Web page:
Stephen Curry’s MVP Parenting Takes Fatherhood Out of the Shadows; Reporters Complain

Stephen Curry’s MVP Parenting Takes Fatherhood Out of the Shadows; Reporters Complain June 2, 2015

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When Stephen Curry brought his daughter to the post-game media interviews, some sports writers decried his lack of professionalism. ESPN’s Brian Windhorst said, “As a member of the media who wants to ask the players about the game in a business setting, it is counterproductive and it sometimes takes away from being able to ask questions.”  Skip Bayless said Curry needed to “preserve the sanctity” of the interview process so that the reporters can get “very important quotes.”

Writer Steve Almond, however, loved the little girl’s presence:

… what clearly emerges if you watch the press conferences is how incredibly attuned Curry is to his daughter. He’s patient and loving without being indulgent. He pulls her onto his lap when she needs it, and lets her roam when she can’t contain herself. He gives her positive attention when called for, but doesn’t allow her to stop him from answering the questions he needs to answer. As the father of three, including a toddler, I was blown away by his skills.

Yes, sure, it’s only a brief clip. But Curry struck me as a fine example for those of us who struggle daily to balance our desire to be with our children (and share our world with them) against the need to, you know, get adult shit done.

Almond goes on to write:

… what really and truly matters in Stephen Curry’s life isn’t feeding reporters a bunch of stale quotes for them to regurgitate to fans like me. What matters is that he’s a father who cherishes his daughter and who (after a long night at work) wanted to spend time with her, even if that meant exposing her to the absurd mock gravitas of a post-game media scrum. The ultimate message Curry was sending is that parenting—unlike being a sports hero—isn’t a performance. It’s a full-time job. After all, Curry could have easily hired a nanny. Or asked his wife to take Riley while he took questions. But it’s clear that Riley (as a natural extrovert) wanted to be with her dad. In this sense, what Curry did, in a small but vital way, was to take parenting out of the shadows.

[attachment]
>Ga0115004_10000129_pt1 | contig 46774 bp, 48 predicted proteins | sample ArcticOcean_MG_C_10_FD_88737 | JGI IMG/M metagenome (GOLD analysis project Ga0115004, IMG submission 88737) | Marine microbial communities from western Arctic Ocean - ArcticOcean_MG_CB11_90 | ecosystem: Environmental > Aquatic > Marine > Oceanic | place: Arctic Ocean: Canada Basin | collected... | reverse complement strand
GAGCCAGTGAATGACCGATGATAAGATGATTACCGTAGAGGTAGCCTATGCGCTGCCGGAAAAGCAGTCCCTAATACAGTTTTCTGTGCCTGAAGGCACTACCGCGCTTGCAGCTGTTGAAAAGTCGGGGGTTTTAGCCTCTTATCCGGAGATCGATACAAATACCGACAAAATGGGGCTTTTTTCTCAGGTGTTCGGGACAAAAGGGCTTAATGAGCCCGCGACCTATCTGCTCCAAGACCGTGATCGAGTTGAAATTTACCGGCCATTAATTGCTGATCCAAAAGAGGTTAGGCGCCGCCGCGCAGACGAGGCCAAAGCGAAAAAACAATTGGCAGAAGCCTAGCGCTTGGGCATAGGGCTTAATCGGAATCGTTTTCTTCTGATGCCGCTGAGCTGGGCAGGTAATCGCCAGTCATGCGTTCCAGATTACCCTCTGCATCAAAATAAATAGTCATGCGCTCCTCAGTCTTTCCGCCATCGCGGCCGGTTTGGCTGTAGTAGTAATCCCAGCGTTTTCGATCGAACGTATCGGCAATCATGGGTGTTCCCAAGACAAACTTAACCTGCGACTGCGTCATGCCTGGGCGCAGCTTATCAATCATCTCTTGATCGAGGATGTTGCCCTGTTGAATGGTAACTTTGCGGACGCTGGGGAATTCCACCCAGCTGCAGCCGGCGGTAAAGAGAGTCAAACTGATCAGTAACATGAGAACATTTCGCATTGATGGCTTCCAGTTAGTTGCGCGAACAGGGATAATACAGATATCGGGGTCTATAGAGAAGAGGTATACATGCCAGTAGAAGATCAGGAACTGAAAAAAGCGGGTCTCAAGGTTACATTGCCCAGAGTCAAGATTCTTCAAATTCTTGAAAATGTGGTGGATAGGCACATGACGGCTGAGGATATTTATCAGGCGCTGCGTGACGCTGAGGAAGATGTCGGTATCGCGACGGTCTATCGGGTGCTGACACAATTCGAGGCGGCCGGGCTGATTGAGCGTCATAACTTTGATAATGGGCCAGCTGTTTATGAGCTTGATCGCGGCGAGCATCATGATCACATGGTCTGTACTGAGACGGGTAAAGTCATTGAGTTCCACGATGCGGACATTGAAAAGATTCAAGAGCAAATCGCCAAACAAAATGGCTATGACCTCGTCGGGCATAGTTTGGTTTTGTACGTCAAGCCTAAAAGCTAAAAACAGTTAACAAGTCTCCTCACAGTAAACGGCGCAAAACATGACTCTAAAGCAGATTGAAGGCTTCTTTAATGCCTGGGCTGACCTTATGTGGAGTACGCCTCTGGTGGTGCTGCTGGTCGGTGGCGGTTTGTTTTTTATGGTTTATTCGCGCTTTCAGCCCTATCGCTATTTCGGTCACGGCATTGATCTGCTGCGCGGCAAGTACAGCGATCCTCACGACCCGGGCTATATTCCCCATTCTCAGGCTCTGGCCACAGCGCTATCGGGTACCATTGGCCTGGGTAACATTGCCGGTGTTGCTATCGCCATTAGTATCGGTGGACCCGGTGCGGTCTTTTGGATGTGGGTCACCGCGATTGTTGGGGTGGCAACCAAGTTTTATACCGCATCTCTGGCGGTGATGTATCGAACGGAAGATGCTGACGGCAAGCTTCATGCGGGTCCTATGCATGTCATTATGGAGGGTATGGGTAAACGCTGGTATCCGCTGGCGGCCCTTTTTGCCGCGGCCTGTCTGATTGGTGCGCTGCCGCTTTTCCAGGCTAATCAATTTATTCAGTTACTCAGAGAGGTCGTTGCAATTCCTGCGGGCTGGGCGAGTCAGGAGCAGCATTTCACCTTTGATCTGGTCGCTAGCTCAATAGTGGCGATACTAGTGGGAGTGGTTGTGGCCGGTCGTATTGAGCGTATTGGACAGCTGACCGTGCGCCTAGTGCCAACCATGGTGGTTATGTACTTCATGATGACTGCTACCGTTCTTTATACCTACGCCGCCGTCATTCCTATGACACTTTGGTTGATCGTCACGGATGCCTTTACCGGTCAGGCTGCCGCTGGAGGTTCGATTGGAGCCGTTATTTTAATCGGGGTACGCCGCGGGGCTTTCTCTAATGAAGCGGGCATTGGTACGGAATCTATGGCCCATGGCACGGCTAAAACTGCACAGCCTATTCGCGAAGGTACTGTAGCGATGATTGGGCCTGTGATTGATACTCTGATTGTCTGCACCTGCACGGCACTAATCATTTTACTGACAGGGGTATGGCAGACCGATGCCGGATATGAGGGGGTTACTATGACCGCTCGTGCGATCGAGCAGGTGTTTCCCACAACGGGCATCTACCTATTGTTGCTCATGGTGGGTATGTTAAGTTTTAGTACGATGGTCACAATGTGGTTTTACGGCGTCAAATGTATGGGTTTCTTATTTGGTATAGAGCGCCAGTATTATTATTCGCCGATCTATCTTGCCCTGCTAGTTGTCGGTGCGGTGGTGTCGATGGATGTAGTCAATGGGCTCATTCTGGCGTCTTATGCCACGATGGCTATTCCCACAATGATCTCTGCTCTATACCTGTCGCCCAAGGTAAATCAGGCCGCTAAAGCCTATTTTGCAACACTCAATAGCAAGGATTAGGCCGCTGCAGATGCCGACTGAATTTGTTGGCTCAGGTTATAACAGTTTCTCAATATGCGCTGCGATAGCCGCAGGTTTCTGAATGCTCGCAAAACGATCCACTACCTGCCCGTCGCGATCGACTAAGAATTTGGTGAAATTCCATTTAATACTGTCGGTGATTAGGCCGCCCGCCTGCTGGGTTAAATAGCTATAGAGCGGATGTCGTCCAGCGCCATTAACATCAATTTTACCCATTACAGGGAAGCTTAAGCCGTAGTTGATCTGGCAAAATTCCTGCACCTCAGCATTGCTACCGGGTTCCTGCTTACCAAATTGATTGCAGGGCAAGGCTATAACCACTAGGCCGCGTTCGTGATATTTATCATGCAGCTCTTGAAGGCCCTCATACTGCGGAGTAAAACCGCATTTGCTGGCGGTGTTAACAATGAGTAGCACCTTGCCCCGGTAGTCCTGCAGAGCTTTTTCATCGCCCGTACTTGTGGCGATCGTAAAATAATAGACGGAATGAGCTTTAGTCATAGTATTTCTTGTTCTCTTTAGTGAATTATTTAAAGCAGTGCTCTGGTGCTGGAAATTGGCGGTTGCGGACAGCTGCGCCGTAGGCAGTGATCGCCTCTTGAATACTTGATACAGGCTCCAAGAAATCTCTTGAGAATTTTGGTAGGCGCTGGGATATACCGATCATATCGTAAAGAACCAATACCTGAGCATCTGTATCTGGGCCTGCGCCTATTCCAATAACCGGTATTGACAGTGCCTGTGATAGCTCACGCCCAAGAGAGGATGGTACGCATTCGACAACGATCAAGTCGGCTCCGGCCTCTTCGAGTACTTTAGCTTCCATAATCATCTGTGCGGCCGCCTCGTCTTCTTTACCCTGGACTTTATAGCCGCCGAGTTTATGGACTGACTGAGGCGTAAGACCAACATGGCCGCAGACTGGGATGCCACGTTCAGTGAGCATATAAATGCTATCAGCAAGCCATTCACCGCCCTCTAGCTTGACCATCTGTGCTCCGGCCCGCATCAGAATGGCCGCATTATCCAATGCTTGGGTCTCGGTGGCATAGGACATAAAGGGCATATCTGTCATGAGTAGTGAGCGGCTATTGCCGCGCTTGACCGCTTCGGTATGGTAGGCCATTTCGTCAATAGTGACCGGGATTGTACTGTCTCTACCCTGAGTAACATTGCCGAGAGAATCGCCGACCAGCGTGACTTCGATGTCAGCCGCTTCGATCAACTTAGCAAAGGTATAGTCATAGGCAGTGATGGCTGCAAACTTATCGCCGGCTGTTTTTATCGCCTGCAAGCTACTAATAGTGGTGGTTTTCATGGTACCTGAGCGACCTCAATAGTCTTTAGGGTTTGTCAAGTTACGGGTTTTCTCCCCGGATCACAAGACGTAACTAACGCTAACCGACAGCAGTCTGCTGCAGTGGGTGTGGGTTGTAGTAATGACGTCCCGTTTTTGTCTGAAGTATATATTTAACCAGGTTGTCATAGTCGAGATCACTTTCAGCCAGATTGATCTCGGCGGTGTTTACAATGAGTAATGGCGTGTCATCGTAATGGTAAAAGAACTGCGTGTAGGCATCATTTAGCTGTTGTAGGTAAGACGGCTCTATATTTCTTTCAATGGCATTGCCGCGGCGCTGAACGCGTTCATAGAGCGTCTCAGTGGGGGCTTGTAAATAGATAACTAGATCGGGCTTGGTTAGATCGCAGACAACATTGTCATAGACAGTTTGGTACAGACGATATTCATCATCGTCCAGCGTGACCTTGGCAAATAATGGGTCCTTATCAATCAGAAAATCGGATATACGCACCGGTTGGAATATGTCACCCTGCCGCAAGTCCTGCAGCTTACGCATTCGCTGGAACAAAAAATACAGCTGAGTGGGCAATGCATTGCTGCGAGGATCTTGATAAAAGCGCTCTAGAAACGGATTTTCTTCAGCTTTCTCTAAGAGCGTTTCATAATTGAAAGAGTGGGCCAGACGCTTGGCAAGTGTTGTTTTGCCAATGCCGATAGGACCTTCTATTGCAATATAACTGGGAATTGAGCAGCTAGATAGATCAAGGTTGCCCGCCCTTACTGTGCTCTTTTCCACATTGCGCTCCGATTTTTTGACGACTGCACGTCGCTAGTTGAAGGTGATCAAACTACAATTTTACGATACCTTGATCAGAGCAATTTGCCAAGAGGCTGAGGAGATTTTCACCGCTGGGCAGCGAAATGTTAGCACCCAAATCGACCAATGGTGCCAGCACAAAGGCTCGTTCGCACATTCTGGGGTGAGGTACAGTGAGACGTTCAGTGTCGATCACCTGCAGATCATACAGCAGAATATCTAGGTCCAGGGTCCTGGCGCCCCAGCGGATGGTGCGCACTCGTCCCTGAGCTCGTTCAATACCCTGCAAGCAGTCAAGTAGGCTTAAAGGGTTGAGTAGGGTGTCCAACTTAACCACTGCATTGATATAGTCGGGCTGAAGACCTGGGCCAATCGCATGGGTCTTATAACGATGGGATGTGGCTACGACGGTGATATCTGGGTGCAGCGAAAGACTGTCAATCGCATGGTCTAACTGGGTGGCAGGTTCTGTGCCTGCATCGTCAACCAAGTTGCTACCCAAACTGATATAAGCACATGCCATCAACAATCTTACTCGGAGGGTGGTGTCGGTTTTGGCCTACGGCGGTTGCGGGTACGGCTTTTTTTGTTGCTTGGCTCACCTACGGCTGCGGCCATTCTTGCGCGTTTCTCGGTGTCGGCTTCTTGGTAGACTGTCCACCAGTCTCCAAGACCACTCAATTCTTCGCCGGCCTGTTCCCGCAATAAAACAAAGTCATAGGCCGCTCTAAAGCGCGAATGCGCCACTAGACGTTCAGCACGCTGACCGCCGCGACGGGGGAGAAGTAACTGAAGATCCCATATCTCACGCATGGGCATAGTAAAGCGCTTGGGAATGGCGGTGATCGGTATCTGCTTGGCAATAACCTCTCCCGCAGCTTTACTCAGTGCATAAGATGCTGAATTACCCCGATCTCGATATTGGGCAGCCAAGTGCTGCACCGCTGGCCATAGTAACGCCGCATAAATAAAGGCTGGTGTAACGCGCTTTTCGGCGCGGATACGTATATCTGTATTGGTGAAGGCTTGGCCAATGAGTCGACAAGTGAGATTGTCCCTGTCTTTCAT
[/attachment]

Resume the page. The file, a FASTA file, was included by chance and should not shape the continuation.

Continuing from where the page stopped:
I, for one, love seeing a dad who is actually taking care of his daughter in such a public way, especially when so many of our so-celebrated athletes create a lot of children without really fathering them… It’s fun to see Stephen Curry gaining fans — on and off the court.

 


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  • HardAssets

    How stupid! Why didn’t he skip the 4th quarter so he could spend more time with her? I guess he just uses her as a pawn when it’s convenient!

  • Oilfart1

    The relationship between a dad and his daughter is one without boundary. I have the utmost respect for Curry. He obviously has his head screwed on tightly and really doesn’t care about what folks say about him.